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Comparative transcriptomics of Aspergillus fumigatus strains upon exposure to human airway epithelial cells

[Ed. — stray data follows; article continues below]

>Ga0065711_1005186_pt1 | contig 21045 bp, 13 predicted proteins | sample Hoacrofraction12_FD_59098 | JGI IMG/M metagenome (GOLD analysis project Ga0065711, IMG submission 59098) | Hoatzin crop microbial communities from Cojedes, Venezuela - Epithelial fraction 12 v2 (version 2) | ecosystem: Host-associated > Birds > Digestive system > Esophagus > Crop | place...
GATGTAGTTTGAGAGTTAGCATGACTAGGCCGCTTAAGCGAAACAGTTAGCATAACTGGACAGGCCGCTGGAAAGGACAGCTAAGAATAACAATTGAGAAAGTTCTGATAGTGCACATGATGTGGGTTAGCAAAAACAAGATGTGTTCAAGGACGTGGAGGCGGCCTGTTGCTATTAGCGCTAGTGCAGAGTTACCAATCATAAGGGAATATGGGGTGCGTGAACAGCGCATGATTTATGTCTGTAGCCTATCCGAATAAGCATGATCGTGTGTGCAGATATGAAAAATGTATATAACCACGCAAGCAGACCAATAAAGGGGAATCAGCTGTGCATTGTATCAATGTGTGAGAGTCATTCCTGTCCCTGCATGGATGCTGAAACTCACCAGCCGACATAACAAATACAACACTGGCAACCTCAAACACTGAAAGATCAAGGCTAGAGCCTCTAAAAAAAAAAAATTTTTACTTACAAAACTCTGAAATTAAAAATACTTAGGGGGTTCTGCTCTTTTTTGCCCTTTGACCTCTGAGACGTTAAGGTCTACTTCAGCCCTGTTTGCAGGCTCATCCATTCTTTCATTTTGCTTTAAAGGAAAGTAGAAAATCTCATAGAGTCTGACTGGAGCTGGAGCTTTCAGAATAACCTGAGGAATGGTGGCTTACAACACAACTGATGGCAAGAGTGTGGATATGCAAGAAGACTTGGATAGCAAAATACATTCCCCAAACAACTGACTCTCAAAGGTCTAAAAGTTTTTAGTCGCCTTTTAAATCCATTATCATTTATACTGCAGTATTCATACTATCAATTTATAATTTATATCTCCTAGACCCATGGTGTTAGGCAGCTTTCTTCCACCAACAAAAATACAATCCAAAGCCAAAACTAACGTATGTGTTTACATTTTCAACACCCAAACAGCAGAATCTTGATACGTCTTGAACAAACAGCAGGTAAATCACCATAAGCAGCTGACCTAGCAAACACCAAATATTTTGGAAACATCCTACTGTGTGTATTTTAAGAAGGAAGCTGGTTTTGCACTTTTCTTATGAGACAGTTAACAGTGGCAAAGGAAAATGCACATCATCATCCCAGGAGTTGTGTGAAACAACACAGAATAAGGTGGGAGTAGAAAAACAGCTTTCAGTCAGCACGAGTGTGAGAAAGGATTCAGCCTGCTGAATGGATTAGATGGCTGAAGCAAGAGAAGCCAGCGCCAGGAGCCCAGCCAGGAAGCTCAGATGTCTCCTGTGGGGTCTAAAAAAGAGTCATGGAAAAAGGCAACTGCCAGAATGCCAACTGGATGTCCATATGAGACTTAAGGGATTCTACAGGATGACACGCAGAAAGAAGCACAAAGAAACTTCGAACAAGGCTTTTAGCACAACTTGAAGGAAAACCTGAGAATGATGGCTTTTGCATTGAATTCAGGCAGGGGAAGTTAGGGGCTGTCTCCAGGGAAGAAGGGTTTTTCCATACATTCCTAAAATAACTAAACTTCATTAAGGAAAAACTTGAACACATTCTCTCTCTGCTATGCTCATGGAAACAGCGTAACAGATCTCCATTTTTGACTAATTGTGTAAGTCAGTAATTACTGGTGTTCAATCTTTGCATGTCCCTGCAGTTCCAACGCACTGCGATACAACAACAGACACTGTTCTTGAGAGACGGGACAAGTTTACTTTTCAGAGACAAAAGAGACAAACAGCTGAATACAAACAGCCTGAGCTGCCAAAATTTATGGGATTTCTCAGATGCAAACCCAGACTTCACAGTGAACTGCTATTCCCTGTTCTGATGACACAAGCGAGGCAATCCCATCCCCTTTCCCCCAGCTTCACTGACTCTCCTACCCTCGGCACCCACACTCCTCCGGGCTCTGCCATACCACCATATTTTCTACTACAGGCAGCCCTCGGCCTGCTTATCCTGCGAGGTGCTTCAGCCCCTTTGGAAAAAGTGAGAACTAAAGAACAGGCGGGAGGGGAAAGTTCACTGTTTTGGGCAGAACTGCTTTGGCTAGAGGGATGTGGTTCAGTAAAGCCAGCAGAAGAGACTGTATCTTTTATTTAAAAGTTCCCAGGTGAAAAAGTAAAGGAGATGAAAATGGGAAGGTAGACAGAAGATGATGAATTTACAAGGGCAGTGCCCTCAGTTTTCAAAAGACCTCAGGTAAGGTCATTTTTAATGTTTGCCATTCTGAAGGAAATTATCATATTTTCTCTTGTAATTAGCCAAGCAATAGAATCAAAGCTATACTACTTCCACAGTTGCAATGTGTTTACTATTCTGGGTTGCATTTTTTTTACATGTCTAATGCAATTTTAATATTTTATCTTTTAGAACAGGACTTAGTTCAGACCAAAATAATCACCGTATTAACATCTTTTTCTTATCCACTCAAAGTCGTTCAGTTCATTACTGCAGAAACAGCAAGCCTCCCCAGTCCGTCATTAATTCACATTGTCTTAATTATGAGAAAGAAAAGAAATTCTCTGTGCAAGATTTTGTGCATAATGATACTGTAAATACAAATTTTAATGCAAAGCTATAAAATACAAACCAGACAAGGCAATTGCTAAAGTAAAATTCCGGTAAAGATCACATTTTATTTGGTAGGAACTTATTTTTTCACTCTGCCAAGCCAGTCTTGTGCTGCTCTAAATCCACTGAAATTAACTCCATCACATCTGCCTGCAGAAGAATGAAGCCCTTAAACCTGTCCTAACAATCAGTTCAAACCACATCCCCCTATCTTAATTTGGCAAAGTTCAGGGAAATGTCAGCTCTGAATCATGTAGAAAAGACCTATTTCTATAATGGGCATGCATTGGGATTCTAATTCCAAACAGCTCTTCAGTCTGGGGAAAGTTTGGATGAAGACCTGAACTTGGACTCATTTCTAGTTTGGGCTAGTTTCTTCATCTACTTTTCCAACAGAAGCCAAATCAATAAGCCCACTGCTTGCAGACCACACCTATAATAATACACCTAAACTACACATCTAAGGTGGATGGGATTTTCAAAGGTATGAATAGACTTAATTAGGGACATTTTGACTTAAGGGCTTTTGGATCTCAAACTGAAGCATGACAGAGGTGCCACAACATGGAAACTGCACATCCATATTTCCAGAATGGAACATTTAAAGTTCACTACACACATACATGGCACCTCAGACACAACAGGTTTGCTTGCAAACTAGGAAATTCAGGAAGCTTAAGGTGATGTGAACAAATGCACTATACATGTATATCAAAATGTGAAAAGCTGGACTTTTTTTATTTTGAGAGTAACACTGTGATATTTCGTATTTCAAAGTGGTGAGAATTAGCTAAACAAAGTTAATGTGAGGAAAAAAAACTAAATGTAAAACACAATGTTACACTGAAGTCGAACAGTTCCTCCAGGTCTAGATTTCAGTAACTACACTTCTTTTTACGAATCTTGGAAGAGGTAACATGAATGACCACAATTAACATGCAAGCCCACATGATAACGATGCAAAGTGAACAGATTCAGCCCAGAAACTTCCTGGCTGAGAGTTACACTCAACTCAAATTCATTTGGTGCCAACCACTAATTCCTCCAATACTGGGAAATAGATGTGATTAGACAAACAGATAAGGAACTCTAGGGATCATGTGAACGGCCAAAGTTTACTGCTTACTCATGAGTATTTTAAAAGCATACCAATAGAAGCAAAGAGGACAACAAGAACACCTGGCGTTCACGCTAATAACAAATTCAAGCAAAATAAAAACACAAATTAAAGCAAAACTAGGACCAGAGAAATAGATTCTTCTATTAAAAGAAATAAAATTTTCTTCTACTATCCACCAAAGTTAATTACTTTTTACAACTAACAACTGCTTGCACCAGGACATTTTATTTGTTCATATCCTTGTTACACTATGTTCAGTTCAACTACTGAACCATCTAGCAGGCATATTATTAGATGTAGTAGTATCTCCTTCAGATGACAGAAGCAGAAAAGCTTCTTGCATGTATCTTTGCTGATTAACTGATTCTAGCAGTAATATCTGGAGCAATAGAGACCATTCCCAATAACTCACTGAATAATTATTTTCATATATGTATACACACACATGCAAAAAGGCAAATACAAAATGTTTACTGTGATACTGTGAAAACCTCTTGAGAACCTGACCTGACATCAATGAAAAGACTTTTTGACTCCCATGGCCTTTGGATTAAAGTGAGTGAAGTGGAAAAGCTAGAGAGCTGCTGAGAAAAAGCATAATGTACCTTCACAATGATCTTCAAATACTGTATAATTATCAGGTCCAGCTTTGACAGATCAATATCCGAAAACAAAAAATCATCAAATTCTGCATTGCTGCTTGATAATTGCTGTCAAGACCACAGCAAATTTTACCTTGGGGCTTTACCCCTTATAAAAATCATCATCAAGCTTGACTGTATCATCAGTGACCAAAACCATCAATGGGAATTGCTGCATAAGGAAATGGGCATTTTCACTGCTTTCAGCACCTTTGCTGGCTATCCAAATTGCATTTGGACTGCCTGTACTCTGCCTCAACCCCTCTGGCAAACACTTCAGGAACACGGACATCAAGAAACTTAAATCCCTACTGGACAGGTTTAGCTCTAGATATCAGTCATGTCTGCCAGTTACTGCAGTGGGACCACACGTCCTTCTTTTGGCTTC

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Aspergillus fumigatus is an opportunistic, ubiquitous, saprophytic mould that can cause severe allergic responses in atopic individuals as well as life-threatening infections in immunocompromised patients. A critical step in the establishment of infection is the invasion of airway epithelial cells by the inhaled fungi. Understanding how A. fumigatus senses and responds to airway cells is important to understand the pathogenesis of invasive pulmonary aspergillosis. Here, we analysed the transcriptomes of two commonly used clinical isolates, Af293 and CEA10, during infection of the A549 type II pneumocyte cell line in vitro. We focused our RNA-seq analysis on the core set of genes that are present in the genomes of the two strains. Our results suggest that: (a) A. fumigatus does not mount a conserved transcriptional response to airway epithelial cells in our in vitro model and (b) strain background and time spent in the tissue culture media have a greater impact on the transcriptome than the presence of host cells. Our analyses reveal both common and strain-specific transcriptional programmes that allow for the generation of hypotheses about gene function as it pertains to pathogenesis and the significant phenotypic heterogeneity that is observed among A. fumigatus isolates.

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